1. Dramatic cost overruns lead to a $86 billion budget.
Gov. Wolf proposed a $34.146 billion General Fund budget and a total operating budget of $85.804 billion. On paper, this appears to be a $927 million General Fund spending increase, or 2.8 percent.
However, this ignores a massive amount of cost overruns—or “supplemental appropriations.” Gov. Wolf’s budget includes $495 million in supplemental appropriations, which is spending on top of the budget lawmakers passed last year. In fact, the executive budget indicates that total spending in 2018-2019 will come to $86.3 billion—that’s almost $2 billion more than previously estimated.
Such dramatic cost overruns should cast doubt on the legitimacy of Wolf’s current proposal.
2. State spending growing faster than the economy.
Any way you cut it, the spending increase exceeds the rate of inflation and population growth, as outlined in the Taxpayer Protection Act (TPA). The TPA would have limited spending growth to 2.12 percent. Using last year’s enacted budget, that would have limited the General Fund to $33.41 billion.
On top of the spending increases, Gov. Wolf is moving more spending offline to the “shadow budget.” His proposal calls for paying off debt—from Tobacco Settlement Fund bonds, PlanCon bonds, Growing Greener bonds, and Farm Show lease payments—along with school safety grants and retirement payments by shifting revenue to special reserves. This shift to the “shadow budget” amounts to $187.2 million.
In addition to shifting revenue, Gov. Wolf’s proposal assumes revenue that is not included in revenue estimates from the Independent Fiscal Office (IFO). In particular, the governor projects $120 million in new tax revenue by raising the state mandated minimum wage to $12 an hour—a proposal both unlikely to pass and unlikely to generate the tax benefits Gov. Wolf expects.
3. Wolf’s twelfth tax hike & massive new debt.
Wolf unveiled a proposal last week to borrow $4.5 billion and impose a 4.5 percent severance tax on natural gas extraction. This would lead to approximately $8 billion in debt payments over 30 years, while imposing an additional tax on natural gas above the impact fee and the already high tax burden companies pay.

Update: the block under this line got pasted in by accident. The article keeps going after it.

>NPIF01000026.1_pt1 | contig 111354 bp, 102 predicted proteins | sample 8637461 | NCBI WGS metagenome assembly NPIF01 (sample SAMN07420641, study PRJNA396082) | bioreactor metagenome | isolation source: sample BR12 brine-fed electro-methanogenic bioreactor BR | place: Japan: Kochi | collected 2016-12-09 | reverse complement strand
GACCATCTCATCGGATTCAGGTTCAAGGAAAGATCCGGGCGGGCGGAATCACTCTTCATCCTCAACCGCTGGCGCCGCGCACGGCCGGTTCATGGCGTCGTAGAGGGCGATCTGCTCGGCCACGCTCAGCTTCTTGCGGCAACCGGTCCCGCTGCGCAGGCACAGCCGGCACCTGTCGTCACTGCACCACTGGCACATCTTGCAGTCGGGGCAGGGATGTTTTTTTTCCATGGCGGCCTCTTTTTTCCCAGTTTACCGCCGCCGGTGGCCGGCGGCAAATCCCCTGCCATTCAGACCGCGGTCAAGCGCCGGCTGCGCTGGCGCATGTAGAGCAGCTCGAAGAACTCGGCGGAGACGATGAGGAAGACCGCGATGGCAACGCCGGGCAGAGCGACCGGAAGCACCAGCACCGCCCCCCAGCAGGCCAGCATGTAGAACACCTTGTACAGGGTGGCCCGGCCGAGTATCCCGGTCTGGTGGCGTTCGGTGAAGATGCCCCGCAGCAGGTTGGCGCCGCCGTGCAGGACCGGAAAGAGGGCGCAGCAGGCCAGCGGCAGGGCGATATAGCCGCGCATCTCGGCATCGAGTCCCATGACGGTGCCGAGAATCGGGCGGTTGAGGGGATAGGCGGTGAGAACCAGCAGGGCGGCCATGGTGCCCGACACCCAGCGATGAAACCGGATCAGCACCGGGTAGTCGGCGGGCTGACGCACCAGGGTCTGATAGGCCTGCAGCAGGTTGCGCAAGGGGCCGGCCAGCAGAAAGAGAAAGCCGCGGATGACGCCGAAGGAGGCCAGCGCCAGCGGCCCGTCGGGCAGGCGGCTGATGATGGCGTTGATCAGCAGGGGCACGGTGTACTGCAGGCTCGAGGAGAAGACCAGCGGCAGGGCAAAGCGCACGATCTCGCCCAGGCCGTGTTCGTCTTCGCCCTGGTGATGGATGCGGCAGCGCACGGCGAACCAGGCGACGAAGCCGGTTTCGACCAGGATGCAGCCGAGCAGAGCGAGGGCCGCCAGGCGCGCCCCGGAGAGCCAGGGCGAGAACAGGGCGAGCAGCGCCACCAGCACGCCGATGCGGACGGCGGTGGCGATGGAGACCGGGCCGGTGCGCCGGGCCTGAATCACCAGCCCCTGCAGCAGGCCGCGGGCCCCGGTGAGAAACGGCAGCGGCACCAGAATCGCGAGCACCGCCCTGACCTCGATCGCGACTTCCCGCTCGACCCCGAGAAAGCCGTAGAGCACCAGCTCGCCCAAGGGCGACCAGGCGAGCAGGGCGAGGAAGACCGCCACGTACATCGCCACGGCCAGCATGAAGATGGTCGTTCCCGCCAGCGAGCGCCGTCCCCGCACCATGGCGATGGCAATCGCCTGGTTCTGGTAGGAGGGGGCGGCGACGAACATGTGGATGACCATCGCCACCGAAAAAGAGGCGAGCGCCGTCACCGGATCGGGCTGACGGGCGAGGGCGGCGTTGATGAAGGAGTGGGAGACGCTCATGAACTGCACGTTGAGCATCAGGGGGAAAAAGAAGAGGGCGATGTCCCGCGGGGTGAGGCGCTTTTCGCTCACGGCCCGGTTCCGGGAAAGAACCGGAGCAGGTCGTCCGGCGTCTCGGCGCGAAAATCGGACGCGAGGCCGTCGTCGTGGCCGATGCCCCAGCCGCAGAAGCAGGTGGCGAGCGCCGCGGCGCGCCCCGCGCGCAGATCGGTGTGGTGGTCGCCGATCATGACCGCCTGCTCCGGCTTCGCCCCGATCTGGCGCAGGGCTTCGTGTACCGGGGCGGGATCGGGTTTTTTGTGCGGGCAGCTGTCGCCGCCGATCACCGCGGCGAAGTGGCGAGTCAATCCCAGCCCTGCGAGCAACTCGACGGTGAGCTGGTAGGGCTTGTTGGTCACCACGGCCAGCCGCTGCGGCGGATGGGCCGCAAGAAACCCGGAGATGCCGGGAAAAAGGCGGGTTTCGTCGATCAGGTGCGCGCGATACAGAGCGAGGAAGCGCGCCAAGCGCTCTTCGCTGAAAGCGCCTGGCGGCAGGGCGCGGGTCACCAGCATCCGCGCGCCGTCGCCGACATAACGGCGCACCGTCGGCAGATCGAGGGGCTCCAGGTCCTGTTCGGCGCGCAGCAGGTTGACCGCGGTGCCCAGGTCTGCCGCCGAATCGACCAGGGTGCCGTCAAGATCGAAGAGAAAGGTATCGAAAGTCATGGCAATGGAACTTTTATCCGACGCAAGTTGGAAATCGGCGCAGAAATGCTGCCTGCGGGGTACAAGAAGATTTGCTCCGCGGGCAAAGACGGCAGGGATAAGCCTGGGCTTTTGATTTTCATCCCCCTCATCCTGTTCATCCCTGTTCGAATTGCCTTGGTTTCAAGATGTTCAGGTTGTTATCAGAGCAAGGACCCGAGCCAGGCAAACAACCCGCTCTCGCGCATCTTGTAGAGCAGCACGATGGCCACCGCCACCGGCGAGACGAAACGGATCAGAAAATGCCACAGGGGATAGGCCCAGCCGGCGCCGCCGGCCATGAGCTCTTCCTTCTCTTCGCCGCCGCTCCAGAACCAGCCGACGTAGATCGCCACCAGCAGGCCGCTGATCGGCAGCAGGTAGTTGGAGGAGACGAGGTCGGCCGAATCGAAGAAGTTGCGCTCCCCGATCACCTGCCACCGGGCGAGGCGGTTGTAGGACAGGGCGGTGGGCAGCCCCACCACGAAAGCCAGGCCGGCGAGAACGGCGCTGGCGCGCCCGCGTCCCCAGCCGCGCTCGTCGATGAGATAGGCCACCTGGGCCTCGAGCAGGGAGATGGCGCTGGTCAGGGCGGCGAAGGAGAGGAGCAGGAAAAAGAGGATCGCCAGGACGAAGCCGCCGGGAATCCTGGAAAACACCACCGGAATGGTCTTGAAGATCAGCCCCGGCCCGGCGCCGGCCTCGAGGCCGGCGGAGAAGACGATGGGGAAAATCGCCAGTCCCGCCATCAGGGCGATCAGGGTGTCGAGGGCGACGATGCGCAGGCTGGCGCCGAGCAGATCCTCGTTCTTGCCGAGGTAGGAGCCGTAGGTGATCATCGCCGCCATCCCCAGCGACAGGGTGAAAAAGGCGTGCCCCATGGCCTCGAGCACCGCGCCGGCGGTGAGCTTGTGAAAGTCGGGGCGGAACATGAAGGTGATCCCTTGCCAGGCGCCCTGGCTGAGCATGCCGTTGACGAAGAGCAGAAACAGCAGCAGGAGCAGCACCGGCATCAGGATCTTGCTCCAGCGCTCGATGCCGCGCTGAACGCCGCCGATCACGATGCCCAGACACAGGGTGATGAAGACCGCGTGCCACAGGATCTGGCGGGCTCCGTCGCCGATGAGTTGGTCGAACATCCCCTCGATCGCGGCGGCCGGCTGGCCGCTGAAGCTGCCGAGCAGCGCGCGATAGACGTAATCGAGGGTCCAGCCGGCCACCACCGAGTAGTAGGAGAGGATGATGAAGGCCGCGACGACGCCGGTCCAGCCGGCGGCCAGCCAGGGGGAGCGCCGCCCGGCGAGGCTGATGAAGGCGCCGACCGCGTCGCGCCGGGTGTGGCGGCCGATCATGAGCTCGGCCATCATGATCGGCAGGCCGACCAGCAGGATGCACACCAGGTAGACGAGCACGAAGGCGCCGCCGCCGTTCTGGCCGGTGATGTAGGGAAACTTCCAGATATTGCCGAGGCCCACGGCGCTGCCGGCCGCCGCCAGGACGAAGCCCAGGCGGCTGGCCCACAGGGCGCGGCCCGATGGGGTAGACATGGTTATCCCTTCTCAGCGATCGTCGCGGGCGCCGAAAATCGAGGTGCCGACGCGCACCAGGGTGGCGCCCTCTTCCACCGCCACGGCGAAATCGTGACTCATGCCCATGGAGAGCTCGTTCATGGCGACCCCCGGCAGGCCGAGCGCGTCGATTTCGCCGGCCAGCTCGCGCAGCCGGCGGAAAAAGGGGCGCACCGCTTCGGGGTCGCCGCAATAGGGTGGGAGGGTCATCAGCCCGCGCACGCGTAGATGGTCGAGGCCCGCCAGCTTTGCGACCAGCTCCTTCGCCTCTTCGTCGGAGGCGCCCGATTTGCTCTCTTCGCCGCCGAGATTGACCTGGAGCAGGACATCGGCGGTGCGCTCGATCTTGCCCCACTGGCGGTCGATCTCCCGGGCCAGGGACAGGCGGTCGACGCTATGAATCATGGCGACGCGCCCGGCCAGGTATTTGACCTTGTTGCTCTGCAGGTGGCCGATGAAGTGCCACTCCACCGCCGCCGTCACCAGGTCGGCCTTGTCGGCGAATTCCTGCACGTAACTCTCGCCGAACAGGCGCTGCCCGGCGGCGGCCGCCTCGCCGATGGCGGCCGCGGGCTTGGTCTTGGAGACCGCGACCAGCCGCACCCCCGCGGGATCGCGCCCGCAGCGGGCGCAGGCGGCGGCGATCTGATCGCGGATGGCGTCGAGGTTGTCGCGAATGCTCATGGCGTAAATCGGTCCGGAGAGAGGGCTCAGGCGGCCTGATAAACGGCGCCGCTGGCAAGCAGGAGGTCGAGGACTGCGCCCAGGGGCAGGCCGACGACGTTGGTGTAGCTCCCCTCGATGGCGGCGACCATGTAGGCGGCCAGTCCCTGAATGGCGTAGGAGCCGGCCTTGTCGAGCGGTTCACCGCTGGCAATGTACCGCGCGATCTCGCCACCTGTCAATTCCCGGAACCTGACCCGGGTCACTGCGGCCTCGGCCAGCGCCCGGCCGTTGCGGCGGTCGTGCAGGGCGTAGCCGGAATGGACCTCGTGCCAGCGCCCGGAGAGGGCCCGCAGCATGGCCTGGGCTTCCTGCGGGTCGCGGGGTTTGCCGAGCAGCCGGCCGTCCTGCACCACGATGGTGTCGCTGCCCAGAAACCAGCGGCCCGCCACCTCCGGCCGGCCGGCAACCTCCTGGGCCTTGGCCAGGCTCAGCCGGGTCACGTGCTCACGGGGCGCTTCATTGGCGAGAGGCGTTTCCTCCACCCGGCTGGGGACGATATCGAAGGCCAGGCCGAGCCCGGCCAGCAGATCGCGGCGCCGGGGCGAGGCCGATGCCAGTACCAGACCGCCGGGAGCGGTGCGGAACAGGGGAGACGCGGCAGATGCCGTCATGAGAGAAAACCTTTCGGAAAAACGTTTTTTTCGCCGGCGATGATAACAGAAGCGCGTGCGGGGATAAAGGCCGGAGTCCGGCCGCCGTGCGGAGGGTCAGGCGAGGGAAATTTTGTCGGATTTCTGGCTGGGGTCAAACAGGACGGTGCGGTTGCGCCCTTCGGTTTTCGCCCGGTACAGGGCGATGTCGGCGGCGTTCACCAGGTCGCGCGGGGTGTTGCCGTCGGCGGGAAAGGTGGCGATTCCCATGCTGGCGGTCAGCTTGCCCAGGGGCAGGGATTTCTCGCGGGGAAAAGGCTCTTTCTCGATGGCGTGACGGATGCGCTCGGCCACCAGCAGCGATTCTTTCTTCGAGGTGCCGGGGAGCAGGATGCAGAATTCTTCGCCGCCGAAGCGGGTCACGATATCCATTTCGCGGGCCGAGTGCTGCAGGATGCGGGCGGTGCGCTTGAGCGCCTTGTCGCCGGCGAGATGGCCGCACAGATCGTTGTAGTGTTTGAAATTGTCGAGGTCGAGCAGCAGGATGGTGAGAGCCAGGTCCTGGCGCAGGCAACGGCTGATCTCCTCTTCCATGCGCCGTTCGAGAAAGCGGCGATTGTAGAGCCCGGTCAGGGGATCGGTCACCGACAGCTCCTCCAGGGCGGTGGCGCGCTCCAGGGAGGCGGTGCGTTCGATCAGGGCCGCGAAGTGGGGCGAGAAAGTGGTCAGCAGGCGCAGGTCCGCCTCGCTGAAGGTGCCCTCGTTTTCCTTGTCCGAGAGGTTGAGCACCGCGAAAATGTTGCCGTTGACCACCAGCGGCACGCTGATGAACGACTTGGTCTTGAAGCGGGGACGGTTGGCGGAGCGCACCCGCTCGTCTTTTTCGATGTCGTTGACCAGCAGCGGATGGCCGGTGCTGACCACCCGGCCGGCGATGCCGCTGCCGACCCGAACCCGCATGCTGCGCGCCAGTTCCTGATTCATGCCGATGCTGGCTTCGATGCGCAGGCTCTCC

Oddly, this proposal—the twelfth tax hike Wolf has proposed or supported—received no mention in his budget. Gov. Wolf went so far as to say his budget had “no new taxes.” The tax, borrow, and spend proposal had already been panned by lawmakers when it was announced.
4. Positive steps on corporate tax reform.
On the positive side, Gov. Wolf’s proposal lowers the Corporate Net Income Tax from 9.99 percent to 5.99 percent by 2024. In the spirit of making Pennsylvania more competitive, a major theme of Wolf’s speech, enacting tax reform would be a tremendous first step.
Wolf proposes offsetting the lower rate with mandatory combined reporting.
A better solution, and a way to reduce the tax rate further, would be to eliminate targeted tax breaks and corporate welfare subsidies. Instead of government picking winners and losers, we should work to lower the burden of government on all businesses.
5. A call for further criminal justice reform.
Thankfully, Gov. Wolf did challenge lawmakers to build on past “smart on crime” reforms that reduced the prison population while lowering the state crime rate. The governor called for systematic changes to help returning citizens enter the workforce and succeed in their daily lives.
Those reforms are embodied in the Justice Reinvestment Initiative (JRI) 2. Specifically, the reform package will make our probation, parole, and sentencing system more efficient; reduce recidivism; increase protections for victims; and focus criminal justice resources where they are most needed.
Bottom line: As a whole, the governor's 2019-2020 budget proposal brings attention to key reform opportunities that will make Pennsylvania a more attractive place to live and work. But the budget also relies on unrealistic revenue assumptions, dramatic cost overruns, and shifting spending to the shadow budget to fund a slew of new program spending. Prioritizing spending to stay within the Taxpayer Protection Act Index and pursuing tax reform offset by corporate welfare reductions can bring renewed prosperity to all Pennsylvanians.
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